Exposé Online banner

Blackmore's Night — Dancer and the Moon
(Frontiers Records FR CD 605, 2013, CD)

by Jon Davis, Published 2013-11-10

Dancer and the Moon Cover artBefore hearing Dancer and the Moon, I was familiar with Blackmore's Night only by reputation, primarily from the reviews my fellow Exposé staff members have written about their previous releases. So I knew to expect a mix of contemporary (defined loosely) rock and medieval sounds. Now, after listening to it a fair number of times, I'm still torn how to feel about it. On the one hand, there is great appeal in these supremely catchy melodies, the clean beauty of Candice Night's voice, and the skill of the instrumental work. There is a reason that folk and classical music have retained their popularity to some degree over centuries of change — a good melody can last, if not forever, a really long time. And given my fondness for some previous meldings of medieval music and rock (Gryphon, Philip Pickett), there was a chance this would burrow into my heart. The other hand presents a "but," and that "but" is: but the performances are so precise and polished that they sound calculated. This in itself is not enough to disqualify an album — there are plenty of supremely polished albums that I love — so I'll just say that for me the balance tips mostly to the positive side, if not completely over. For those who haven't heard this band before, they remind me of Renaissance with a bit more rock and a leaning towards older styles than the Romantic era favored by Annie Haslam and company. Several of these tracks have a Russian tinge to them, which Renaissance also did. The beautiful tones of Ritchie Blackmore's mandola, hurdy-gurdy, and nyckelharpa add a nice color to the tunes even when they're not the prime focus. Even if you're not on your way to an SCA gathering, it's worth checking out.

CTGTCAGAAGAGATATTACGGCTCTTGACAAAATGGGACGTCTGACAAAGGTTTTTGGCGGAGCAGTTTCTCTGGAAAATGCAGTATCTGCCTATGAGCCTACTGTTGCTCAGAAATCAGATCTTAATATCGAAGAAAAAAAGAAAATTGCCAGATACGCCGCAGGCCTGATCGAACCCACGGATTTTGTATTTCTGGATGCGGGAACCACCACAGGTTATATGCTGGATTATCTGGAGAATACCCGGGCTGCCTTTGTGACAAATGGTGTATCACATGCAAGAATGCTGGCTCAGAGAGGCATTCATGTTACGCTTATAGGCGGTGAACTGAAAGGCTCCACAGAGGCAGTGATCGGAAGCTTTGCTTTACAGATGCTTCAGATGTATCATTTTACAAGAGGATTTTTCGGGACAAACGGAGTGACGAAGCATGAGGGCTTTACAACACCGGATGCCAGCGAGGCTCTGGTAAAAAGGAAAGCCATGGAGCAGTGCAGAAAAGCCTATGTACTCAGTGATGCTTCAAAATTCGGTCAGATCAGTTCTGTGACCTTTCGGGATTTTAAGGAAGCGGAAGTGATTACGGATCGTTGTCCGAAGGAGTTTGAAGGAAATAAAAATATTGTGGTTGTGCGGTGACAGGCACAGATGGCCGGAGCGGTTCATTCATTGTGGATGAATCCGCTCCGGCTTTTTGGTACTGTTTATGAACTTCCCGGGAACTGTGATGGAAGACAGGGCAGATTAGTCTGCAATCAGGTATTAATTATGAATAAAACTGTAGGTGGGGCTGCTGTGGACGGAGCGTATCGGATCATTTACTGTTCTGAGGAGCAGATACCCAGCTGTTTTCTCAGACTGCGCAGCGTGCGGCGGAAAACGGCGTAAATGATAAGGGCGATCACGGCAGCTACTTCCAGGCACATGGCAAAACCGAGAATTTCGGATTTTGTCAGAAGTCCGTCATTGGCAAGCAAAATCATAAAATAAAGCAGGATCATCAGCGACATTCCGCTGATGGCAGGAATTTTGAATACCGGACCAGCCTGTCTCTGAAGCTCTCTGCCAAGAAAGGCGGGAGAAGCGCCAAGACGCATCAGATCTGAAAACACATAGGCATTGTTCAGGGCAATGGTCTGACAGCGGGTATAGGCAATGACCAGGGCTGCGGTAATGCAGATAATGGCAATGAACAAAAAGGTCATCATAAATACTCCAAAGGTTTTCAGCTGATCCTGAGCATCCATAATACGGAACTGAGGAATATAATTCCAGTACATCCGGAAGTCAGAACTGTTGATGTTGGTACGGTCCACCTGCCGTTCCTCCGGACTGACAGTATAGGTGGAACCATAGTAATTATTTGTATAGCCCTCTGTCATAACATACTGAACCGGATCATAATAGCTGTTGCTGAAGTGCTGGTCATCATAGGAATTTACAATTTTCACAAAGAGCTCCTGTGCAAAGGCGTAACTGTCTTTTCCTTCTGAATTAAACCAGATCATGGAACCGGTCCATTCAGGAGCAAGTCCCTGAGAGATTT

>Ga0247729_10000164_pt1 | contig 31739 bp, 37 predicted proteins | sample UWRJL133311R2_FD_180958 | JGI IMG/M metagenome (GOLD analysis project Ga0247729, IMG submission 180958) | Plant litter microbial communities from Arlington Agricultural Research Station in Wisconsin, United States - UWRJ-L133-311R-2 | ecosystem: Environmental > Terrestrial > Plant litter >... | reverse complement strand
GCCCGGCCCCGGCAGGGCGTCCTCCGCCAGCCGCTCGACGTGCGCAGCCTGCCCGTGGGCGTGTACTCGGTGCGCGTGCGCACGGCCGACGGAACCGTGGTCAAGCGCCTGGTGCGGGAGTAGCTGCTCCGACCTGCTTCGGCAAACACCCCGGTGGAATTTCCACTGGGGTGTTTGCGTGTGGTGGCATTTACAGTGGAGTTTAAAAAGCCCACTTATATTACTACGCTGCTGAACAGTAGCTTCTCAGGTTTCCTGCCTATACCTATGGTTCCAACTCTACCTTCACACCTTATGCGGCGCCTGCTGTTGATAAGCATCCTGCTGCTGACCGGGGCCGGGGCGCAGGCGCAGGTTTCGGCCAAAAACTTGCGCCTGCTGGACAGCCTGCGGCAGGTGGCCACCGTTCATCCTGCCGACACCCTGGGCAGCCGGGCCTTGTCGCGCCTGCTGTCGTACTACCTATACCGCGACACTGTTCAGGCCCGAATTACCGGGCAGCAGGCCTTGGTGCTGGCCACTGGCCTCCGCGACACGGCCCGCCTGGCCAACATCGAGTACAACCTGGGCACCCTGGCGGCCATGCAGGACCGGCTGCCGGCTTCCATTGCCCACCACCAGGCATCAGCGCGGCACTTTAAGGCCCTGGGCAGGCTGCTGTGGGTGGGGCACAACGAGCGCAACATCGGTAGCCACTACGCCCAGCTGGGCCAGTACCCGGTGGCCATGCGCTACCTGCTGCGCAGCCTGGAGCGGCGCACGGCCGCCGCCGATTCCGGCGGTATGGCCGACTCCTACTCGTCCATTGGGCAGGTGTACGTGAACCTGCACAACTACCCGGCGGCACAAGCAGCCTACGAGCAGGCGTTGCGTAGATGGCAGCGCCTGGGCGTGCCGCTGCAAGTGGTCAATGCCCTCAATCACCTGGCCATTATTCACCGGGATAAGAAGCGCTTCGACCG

Filed under: New releases, 2013 releases

Related artist(s): Blackmore's Night

Latest news

2017-04-16
ProgDay 2017 Announces First Bands – Flor de Loto, Sonar, and Infinien are the first three performers to be announced for the 2017 edition of the long-running ProgDay Festival. The 23rd ProgDay takes place Saturday and Sunday, September 2nd and 3rd, at Storybook Farm in Chapel Hill, North Carolina. » Read more

2017-04-16
Allan Holdsworth RIP – Surely in the list of artists who have contributed to the sound of modern music, there is a special spot for guitarist Allan Holdsworth. His name is known to virtually every student of the instrument in jazz and rock, and his style has been so widely emulated that it's hardly worth mentioning anymore — we can just assume that every guitarist has Holdsworth as an influence. » Read more

2017-02-20
Larry Coryell RIP – One of the greats of jazz guitar has left us at the age of 73. Larry Coryell was one of the founding figures of jazz fusion, but produced a significant body of work the bridged many styles. His group Eleventh House provided a unique take on the combination of jazz and rock that was distinct from contemporaries such as Mahavishnu Orchestra, Return to Forever, and Weather Report. » Read more

2017-01-31
John Wetton RIP – After a long battle with colon cancer, singer and bassist John Wetton has died at the age of 67. As an integral member of such bands as King Crimson, UK, and Asia, his was one of the distinctive voices in progressive rock, lending a human touch to often difficult music. » Read more

2017-01-30
Seaprog Announces First Artists for 2017 – The organizers of the Seaprog Festival in Seattle have announced the first set of confirmed performers for the 2017 festival. The best known names are Jack o' the Clock and Zero Times Everything, but a host of other bands are featured, mostly from the Northwest. The festival will take place June 2-4, 2017. » Read more


Previously in Exposé...

Steve Roach - Live at Grace Cathedral – This two disc set documents one of Roach’s rare live performances, this one at San Francisco's historic Grace Cathedral on June 29, 2007. The natural reverb of the performance space meshes well with...  (2011) » Read more



Listen & discover



Print issues